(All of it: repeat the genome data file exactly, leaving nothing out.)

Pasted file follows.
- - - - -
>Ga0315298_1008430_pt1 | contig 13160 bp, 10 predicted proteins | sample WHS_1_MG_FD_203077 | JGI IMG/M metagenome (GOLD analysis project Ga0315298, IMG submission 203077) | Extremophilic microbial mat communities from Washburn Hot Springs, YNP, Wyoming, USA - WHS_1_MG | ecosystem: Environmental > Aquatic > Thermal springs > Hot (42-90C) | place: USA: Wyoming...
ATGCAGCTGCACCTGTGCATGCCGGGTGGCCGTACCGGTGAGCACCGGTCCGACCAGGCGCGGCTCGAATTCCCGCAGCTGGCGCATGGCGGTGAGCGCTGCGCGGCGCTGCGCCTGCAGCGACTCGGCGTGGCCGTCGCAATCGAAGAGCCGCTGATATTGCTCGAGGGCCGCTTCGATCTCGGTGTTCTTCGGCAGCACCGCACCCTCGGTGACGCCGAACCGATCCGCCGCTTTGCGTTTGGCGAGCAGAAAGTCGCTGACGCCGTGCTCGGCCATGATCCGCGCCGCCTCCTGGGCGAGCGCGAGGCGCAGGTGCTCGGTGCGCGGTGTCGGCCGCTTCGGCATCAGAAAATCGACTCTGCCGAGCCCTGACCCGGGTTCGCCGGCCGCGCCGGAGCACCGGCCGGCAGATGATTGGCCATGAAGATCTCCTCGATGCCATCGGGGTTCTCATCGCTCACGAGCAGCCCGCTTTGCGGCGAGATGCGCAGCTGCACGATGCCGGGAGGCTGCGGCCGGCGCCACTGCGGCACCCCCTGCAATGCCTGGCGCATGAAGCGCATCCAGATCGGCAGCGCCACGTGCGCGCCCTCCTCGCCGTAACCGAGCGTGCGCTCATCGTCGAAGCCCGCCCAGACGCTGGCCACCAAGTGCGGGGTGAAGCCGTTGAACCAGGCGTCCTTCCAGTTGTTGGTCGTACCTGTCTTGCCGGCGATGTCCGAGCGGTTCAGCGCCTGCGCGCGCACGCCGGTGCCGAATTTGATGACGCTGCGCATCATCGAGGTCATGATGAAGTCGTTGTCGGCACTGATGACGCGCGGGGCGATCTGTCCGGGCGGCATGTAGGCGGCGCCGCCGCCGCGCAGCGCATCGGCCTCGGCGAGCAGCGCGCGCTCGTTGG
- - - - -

>Ga0315298_1008430_pt1 | contig 13160 bp, 10 predicted proteins | sample WHS_1_MG_FD_203077 | JGI IMG/M metagenome (GOLD analysis project Ga0315298, IMG submission 203077) | Extremophilic microbial mat communities from Washburn Hot Springs, YNP, Wyoming, USA - WHS_1_MG | ecosystem: Environmental > Aquatic > Thermal springs > Hot (42-90C) | place: USA: Wyoming...
ATGCAGCTGCACCTGTGCATGCCGGGTGGCCGTACCGGTGAGCACCGGTCCGACCAGGCGCGGCTCGAATTCCCGCAGCTGGCGCATGGCGGTGAGCGCTGCGCGGCGCTGCGCCTGCAGCGACTCGGCGTGGCCGTCGCAATCGAAGAGCCGCTGATATTGCTCGAGGGCCGCTTCGATCTCGGTGTTCTTCGGCAGCACCGCACCCTCGGTGACGCCGAACCGATCCGCCGCTTTGCGTTTGGCGAGCAGAAAGTCGCTGACGCCGTGCTCGGCCATGATCCGCGCCGCCTCCTGGGCGAGCGCGAGGCGCAGGTGCTCGGTGCGCGGTGTCGGCCGCTTCGGCATCAGAAAATCGACTCTGCCGAGCCCTGACCCGGGTTCGCCGGCCGCGCCGGAGCACCGGCCGGCAGATGATTGGCCATGAAGATCTCCTCGATGCCATCGGGGTTCTCATCGCTCACGAGCAGCCCGCTTTGCGGCGAGATGCGCAGCTGCACGATGCCGGGAGGCTGCGGCCGGCGCCACTGCGGCACCCCCTGCAATGCCTGGCGCATGAAGCGCATCCAGATCGGCAGCGCCACGTGCGCGCCCTCCTCGCCGTAACCGAGCGTGCGCTCATCGTCGAAGCCCGCCCAGACGCTGGCCACCAAGTGCGGGGTGAAGCCGTTGAACCAGGCGTCCTTCCAGTTGTTGGTCGTACCTGTCTTGCCGGCGATGTCCGAGCGGTTCAGCGCCTGCGCGCGCACGCCGGTGCCGAATTTGATGACGCTGCGCATCATCGAGGTCATGATGAAGTCGTTGTCGGCACTGATGACGCGCGGGGCGATCTGTCCGGGCGGCATGTAGGCGGCGCCGCCGCCGCGCAGCGCATCGGCCTCGGCGAGCAGCGCGCGCTCGTTGG